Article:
Y’all, his jaw literally dropped. “What the hell!” he said. “You actually got it to turn out! We were planning on cussing at you for your futile attempt to make something that couldn’t be made.”

“Guess I just got lucky chef!” I said, remembering something else I learned from Alison: “Never tell the bastards anything.”

Downtown Grill Blue Cheese Dressing

2 eggs, whole
2 cups vegetable oil
2 teaspoons minced garlic
1 teaspoon white pepper
1 teaspoon dried mustard
1 teaspoon salt
1 tablespoon brown sugar
1 tablespoon white vinegar
1 tablespoon lemon juice
1 teaspoon white wine
1 tablespoon Worcestershire sauce
a generous slash of Tabasco
6-8 ounces blue cheese

Using a blender, whip eggs for a minute, then slowly pour in the vegetable oil, a teaspoon at a time, until it starts to come together. Add a vinaigrette made with all the other ingredients. Mix for a minute. Pour dressing in a bowl, stir in crumbled blue cheese, and refrigerate.

A Dip from the Delta

When I was a boy, I won an essay contest sponsored by the local library committee in my hometown in the central hills of Mississippi. The speaker at the awards presentation was a lady from a literary society in the Delta (I forget where; in retrospect, probably Greenville; the snootiest people who breathe are from Greenville, Mississippi). This woman just radiated dignity and graciousness from the top of her pill-box hat cum veil to the bottoms of her sensibly modest heels. She even wore little white cotton gloves with mother-of-pearl buttons. The ladies on our library committee were just undone by this exotic creature (the local women’s apparel store sold out of teeny-tiny white cotton gloves the very next morning).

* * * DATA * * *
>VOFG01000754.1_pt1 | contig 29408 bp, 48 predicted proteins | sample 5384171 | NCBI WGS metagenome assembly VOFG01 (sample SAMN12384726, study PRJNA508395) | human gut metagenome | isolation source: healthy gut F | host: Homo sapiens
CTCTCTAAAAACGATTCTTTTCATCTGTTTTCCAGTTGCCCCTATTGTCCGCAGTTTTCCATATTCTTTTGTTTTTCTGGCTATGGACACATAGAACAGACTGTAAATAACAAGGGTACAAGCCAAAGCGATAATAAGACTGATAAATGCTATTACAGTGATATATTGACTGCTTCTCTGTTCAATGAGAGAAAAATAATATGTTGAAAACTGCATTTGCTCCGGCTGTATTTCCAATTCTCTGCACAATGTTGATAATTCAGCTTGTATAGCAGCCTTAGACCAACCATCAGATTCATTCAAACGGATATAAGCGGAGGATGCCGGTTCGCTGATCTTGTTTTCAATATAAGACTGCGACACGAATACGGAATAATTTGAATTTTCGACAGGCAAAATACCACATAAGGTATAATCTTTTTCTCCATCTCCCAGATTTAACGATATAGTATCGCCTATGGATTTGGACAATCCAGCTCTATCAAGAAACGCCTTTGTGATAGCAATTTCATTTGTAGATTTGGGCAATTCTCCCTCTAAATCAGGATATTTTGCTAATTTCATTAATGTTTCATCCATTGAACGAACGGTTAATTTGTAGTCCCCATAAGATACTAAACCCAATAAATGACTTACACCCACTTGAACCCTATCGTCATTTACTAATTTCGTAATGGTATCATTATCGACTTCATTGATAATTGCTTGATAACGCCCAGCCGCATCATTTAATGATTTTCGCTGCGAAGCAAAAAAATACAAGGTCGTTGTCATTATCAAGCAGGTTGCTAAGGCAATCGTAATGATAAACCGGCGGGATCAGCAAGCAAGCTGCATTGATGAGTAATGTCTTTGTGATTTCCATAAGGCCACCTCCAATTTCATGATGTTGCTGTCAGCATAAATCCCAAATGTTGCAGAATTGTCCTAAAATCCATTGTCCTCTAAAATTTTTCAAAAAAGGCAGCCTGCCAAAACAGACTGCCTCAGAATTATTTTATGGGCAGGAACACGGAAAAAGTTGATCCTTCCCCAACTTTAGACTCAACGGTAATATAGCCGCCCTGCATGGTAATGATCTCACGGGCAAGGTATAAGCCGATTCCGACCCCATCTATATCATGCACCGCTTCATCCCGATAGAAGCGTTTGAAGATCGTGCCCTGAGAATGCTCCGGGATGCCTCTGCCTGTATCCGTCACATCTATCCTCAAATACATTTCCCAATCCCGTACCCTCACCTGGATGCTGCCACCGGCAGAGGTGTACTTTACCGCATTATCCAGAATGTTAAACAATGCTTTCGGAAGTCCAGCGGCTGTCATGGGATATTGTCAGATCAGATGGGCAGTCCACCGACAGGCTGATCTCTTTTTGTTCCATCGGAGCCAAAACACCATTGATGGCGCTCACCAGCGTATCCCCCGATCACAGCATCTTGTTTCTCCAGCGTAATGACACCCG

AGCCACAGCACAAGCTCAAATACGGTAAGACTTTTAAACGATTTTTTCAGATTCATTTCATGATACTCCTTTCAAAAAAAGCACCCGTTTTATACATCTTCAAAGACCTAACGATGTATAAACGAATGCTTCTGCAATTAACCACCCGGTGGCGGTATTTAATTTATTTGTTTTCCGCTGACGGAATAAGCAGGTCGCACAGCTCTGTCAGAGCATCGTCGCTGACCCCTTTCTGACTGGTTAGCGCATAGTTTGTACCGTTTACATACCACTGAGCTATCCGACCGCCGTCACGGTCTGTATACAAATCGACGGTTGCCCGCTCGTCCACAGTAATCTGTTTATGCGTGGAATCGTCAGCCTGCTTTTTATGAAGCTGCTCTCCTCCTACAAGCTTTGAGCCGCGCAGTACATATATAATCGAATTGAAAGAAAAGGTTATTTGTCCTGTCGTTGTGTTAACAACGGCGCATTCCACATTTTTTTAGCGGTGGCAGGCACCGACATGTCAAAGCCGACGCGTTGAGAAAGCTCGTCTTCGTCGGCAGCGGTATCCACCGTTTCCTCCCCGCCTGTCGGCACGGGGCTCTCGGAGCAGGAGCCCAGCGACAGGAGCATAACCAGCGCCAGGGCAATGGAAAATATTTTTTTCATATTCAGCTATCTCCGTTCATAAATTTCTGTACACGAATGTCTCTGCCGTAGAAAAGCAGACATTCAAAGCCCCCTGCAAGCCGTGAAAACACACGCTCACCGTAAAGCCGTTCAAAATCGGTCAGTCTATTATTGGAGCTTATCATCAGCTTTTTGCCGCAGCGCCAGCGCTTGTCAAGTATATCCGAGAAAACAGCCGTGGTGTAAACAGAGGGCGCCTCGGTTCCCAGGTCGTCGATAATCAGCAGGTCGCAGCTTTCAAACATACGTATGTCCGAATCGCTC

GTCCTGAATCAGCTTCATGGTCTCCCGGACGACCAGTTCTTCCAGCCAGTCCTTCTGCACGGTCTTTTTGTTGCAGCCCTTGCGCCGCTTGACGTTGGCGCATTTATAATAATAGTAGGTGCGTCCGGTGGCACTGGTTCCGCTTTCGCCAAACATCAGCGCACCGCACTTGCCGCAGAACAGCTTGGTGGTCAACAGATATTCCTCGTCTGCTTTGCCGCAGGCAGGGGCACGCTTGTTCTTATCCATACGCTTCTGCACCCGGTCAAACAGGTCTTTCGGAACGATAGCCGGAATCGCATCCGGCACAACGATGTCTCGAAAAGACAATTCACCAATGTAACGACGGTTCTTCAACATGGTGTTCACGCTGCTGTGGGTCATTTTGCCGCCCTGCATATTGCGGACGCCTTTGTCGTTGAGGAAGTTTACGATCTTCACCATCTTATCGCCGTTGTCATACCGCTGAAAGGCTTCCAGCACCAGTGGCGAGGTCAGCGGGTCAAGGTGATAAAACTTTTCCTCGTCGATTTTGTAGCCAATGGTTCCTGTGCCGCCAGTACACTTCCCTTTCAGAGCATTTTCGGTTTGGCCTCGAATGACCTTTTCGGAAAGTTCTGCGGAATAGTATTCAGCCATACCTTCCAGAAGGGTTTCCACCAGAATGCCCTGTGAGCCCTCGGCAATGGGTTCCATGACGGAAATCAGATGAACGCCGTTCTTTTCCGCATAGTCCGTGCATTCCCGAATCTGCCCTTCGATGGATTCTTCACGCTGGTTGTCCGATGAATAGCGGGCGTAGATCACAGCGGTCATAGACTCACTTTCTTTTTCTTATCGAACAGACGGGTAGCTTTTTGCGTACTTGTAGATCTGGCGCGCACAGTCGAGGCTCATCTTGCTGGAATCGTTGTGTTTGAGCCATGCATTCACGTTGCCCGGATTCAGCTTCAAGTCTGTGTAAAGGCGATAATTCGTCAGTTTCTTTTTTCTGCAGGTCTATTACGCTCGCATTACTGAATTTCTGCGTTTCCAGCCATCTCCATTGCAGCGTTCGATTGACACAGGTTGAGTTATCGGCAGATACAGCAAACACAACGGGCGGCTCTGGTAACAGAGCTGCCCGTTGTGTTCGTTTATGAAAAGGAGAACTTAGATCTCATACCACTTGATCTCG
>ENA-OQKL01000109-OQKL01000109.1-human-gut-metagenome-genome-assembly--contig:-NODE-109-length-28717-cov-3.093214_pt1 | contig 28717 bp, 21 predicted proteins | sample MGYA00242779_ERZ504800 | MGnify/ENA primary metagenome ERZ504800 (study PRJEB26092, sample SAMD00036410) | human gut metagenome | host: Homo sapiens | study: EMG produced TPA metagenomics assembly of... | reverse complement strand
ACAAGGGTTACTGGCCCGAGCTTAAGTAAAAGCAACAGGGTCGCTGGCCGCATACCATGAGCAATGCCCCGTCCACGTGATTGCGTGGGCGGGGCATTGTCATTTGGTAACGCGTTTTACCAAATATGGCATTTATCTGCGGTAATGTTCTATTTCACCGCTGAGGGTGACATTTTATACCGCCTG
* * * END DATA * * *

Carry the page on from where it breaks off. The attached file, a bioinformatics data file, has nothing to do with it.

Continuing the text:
Being a brash young thing and all of thirteen years old, I was totally unimpressed; I just wanted to grab my $25 check and dash, but I had to sing for my supper by sitting through (poorly) selected passages from Lanterns on the Levee. Somehow, I don’t think our girls—who, I’ll remind you, played a big hand in the literary life of our little town—were listening; they had only one thing on their mind: “What does she keep in that clever little purse?” But I listened, and as I did, it slowly dawned on me that this lady was proselytizing; she had set her beady, be-vailed hat towards bringing the gilded prose of Percy to us heathen hill folk with the flattest, longest vowels possible with all the fervency of Luther bearing a hammer.

My Aunt Robbie Rae made me stay for the reception (cookies and Kool-Aid with a discreet splash of Evan Williams for everyone but me). The grande dame, to my mind, seemed just a tad bit patronizing to the other ladies. (They didn’t notice, of course; they were too busy pumping the old girl for the best places in Memphis to shop.) As our august speaker left, she came up to congratulate me, and even though I was as tall as she was, she patted me on the head. To me that bit of petty patting summed up her whole attitude. By the time she left I was ready to lead the next revolt of the rednecks.

I would have been willing enough to dismiss this exhibition of arrogance as an individual aberration until I met others from the Delta, not the least impressive being the friend who gave me this recipe. You see, I was so ignorant: I didn’t know that the Delta was as close to the celestial as geography gets and that its denizens were canonized at birth. I did not know that my forehead automatically slopes when I mention that I am from Calhoun County. But now I know better; I know to speak of the Delta—not just any delta, you understand, but the DELTA—with vocal capitalization, and know to acknowledge the exclusivity (if not divinity) of its native sons and daughters, many of whom I love with all my heart. Occasionally I do slip and call them Bourbonists, but they shrug it off, thinking it’s a slur on their immoderate thirst rather than their politics.

For an antipasto dip or dressing, cream 10 ounces of a good blue cheese with four crushed and sieved anchovies, 1/4 cup of olive oil, 2 tablespoons of cider vinegar, and a scant teaspoon very, very finely minced garlic. Refrigerate overnight; bring to room temperature before serving.